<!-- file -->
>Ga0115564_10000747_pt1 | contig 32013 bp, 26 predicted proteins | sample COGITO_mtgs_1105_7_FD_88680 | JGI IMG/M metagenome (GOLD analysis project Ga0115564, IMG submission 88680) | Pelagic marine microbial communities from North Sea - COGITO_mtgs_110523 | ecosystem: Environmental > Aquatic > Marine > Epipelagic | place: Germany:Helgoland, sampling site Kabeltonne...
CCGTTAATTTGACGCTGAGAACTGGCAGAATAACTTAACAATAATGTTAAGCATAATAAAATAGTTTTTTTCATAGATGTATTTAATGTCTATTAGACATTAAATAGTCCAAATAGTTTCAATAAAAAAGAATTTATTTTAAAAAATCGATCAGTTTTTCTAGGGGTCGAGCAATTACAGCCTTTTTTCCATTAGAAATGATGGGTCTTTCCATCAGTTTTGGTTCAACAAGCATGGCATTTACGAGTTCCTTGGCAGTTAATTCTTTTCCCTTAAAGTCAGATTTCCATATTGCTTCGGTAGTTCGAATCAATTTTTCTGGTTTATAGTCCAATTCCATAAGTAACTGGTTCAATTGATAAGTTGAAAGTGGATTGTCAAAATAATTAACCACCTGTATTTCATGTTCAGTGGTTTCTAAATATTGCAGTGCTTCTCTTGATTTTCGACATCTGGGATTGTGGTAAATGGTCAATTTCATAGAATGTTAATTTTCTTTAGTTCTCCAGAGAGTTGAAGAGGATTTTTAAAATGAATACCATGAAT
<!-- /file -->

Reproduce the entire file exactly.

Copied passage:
>Ga0115564_10000747_pt1 | contig 32013 bp, 26 predicted proteins | sample COGITO_mtgs_1105_7_FD_88680 | JGI IMG/M metagenome (GOLD analysis project Ga0115564, IMG submission 88680) | Pelagic marine microbial communities from North Sea - COGITO_mtgs_110523 | ecosystem: Environmental > Aquatic > Marine > Epipelagic | place: Germany:Helgoland, sampling site Kabeltonne...
CCGTTAATTTGACGCTGAGAACTGGCAGAATAACTTAACAATAATGTTAAGCATAATAAAATAGTTTTTTTCATAGATGTATTTAATGTCTATTAGACATTAAATAGTCCAAATAGTTTCAATAAAAAAGAATTTATTTTAAAAAATCGATCAGTTTTTCTAGGGGTCGAGCAATTACAGCCTTTTTTCCATTAGAAATGATGGGTCTTTCCATCAGTTTTGGTTCAACAAGCATGGCATTTACGAGTTCCTTGGCAGTTAATTCTTTTCCCTTAAAGTCAGATTTCCATATTGCTTCGGTAGTTCGAATCAATTTTTCTGGTTTATAGTCCAATTCCATAAGTAACTGGTTCAATTGATAAGTTGAAAGTGGATTGTCAAAATAATTAACCACCTGTATTTCATGTTCAGTGGTTTCTAAATATTGCAGTGCTTCTCTTGATTTTCGACATCTGGGATTGTGGTAAATGGTCAATTTCATAGAATGTTAATTTTCTTTAGTTCTCCAGAGAGTTGAAGAGGATTTTTAAAATGAATACCATGAAT